Consider the following code :

class R2<E>
{
	E a;
	E get()
	{
		return a;
	}
	void set(E a)
	{
		this.a=a;
	}
}
class R3
{
	void doit(R2 a)                // (1)
	{
		a.set(new Integer(5));
	}
}

When I compile the file containing class R3, it rightly gives an unchecked warning because the compiler can't know for sure what was the element type of a (if any) i.e its a raw type. But if we replace (1) with :

void doit(R2<?> a)

In this case, the compiler complains. My question is that the wildcard ? denotes all types, so it should accept every type. The exact error is :

R3.java:7: set(capture#537 of ?) in R2<capture#537 of ?> cannot be applied to (java.lang.Integer)
		a.set(new Integer(5));
		 ^
1 error

I'm guessing it has something to do with line 17, where you assign an integer value to the variable a , which, because of the use of the wildcard character, has no type.

The wildcard <?> is a shorthand notation for <? extends Object> hence the normal rules apply.

private void traverse(final List<?> lst) {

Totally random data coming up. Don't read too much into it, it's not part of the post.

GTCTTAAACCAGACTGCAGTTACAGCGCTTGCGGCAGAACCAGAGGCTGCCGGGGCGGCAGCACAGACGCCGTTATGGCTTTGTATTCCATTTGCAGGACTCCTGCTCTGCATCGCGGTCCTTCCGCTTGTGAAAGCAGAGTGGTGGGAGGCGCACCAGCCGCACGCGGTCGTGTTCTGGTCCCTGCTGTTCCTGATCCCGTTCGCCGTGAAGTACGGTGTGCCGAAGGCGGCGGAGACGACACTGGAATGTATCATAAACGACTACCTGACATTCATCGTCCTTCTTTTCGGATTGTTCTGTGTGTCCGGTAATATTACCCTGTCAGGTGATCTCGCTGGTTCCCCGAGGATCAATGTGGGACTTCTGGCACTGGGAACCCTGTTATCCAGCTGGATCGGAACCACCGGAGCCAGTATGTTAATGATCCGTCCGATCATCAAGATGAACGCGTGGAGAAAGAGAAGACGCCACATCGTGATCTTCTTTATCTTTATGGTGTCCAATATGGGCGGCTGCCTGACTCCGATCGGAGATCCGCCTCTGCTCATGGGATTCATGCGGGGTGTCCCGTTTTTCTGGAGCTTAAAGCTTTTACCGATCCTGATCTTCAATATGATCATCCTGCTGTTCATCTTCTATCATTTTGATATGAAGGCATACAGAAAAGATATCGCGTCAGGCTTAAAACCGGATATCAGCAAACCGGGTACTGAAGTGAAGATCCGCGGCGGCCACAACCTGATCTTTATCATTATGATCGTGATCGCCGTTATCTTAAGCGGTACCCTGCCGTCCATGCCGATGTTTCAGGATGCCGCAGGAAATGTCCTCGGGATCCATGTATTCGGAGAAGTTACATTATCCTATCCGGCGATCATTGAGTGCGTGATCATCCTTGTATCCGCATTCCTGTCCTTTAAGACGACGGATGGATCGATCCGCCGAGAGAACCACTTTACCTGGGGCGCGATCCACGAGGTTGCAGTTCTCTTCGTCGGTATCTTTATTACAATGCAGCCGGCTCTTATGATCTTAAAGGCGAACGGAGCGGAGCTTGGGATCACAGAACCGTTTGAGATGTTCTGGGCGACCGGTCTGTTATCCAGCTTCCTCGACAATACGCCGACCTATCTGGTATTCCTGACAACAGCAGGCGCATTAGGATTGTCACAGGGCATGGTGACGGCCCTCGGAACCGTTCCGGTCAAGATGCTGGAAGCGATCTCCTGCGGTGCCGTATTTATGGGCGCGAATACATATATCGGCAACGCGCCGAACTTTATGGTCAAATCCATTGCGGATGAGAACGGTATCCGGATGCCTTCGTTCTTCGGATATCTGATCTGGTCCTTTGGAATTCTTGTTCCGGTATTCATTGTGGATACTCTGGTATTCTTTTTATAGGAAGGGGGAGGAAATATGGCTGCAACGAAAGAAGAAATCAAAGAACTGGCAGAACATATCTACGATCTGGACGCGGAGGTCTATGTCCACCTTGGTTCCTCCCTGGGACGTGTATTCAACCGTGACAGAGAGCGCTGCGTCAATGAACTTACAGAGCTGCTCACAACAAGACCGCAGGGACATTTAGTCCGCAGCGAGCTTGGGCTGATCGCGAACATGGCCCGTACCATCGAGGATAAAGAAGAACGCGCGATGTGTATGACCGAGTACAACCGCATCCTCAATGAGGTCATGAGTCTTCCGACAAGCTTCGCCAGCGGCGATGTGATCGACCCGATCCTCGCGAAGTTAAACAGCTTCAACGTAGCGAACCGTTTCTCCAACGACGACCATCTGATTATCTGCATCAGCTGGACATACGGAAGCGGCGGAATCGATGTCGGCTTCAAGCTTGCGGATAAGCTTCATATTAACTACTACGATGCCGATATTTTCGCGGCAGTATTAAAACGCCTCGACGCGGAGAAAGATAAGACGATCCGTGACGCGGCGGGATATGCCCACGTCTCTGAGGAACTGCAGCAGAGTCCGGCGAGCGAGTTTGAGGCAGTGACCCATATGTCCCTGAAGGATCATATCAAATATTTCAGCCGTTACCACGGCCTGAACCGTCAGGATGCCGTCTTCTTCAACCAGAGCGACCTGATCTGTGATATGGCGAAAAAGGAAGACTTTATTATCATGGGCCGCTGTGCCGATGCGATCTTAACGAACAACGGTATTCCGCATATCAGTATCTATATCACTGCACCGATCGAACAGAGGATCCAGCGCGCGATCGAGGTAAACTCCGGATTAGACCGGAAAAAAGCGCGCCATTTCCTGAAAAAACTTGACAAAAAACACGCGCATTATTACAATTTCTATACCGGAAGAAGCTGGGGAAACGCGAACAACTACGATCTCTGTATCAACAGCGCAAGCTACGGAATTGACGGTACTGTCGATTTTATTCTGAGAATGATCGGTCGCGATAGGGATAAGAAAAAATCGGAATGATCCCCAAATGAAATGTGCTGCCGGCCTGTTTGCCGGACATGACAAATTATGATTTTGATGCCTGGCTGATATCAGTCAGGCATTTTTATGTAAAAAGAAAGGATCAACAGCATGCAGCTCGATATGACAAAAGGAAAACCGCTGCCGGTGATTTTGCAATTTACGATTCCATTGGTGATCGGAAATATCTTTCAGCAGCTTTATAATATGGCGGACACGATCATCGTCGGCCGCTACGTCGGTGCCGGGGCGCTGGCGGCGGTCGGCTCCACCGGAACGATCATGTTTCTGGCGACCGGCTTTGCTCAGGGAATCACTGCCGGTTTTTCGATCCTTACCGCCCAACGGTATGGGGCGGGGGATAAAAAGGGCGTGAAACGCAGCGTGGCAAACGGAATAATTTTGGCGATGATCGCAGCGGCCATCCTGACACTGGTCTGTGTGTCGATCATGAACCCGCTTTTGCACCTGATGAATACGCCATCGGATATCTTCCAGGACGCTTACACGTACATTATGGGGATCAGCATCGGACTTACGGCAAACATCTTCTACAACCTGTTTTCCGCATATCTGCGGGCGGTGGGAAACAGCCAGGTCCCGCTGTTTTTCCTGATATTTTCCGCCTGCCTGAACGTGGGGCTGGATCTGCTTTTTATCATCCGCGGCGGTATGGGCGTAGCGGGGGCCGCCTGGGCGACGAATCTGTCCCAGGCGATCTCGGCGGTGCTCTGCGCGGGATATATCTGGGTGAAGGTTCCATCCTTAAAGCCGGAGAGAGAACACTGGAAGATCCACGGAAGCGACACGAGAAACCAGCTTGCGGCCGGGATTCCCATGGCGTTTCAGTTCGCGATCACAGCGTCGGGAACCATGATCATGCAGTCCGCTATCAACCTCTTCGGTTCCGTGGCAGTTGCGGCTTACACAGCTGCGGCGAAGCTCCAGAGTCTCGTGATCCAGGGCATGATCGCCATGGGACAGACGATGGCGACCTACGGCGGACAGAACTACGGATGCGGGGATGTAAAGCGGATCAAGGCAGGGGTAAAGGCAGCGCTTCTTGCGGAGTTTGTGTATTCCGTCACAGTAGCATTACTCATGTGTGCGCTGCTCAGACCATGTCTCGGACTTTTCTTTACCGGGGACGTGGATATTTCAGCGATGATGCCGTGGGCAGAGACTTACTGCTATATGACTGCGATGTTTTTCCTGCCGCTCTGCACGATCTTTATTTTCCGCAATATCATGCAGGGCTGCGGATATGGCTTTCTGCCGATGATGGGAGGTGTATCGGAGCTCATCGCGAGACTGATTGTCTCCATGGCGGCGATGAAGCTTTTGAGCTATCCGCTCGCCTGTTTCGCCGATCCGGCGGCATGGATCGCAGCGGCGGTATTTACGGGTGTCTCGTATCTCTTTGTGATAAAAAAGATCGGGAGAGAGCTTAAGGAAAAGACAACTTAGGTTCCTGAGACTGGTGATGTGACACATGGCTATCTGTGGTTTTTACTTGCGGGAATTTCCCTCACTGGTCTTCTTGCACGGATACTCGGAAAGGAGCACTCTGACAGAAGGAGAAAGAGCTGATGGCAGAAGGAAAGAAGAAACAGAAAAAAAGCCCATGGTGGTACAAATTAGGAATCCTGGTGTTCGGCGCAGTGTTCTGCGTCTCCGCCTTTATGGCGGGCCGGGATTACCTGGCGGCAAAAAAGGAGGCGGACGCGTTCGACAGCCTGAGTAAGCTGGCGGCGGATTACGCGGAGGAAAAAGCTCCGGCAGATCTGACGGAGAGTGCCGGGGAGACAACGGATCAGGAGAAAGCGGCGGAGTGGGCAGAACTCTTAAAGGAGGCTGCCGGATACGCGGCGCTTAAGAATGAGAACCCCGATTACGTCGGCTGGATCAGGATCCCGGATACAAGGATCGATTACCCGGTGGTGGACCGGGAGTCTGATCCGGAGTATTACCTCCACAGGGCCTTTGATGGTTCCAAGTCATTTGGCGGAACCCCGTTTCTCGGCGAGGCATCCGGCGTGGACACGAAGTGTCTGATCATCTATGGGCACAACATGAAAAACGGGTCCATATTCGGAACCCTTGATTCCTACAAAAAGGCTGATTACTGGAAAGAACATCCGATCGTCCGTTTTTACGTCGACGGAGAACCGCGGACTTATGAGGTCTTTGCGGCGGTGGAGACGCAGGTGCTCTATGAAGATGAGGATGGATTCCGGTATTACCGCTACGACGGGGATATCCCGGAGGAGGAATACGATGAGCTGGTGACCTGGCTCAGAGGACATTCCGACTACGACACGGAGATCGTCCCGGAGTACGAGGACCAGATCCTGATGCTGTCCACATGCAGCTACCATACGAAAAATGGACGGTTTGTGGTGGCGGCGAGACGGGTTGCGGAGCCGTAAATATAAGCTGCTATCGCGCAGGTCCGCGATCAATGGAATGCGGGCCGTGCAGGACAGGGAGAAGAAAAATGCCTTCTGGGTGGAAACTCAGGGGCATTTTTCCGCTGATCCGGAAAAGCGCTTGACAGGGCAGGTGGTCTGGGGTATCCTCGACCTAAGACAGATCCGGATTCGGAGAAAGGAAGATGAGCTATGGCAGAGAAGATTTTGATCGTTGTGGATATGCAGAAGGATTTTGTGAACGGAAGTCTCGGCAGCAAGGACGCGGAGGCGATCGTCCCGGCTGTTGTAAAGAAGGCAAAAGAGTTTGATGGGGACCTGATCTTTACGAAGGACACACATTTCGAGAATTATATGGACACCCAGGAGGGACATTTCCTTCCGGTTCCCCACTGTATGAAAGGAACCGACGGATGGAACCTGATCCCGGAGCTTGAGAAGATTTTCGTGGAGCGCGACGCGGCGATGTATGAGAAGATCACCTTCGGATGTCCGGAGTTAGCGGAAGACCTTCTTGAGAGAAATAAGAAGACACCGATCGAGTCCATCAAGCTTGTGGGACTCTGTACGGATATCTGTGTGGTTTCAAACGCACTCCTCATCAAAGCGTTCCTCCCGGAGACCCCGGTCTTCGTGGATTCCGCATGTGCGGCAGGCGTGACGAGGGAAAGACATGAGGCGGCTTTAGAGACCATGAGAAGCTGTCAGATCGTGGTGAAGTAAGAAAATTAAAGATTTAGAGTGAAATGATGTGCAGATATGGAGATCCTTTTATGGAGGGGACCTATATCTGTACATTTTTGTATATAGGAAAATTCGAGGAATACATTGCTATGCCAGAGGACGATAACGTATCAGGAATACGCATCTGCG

final Object o = lst.get(0);
    lst.add(new Object());  // compile time error
}

This is the same reason why you can do a "get" but not a "set". The logic being, since the type parameter of R can be anything (or not known if you prefer it that way), setting any value might corrupt the state of the object since the actual type is not know. However, a 'get' is safe since any object can be assigned to the Object reference type.

Thanks. In both the following cases :

public void traverse<List<?> ob)

and

public void traverse <List ob>

, the compiler doesn't know what the type parameter of the object passed to ob (if any) was. But in the first case, it flags it as error if we add something to ob, whereas in the second case, it simply gives a warning. I guess it is done so that the legacy code may not break. Otherwise, both present the same dilemma to the compiler. Isn't it ?

The second case is basically a free-for-all case which is still valid to support legacy code. You can do whatever you want with the passed in list. The first one is a valid usage of generics which allows traversal but not manipulation of the list.

So yes, to answer your question, the final byte-code generated is AFAICT the same with the restriction enforced at compile time.

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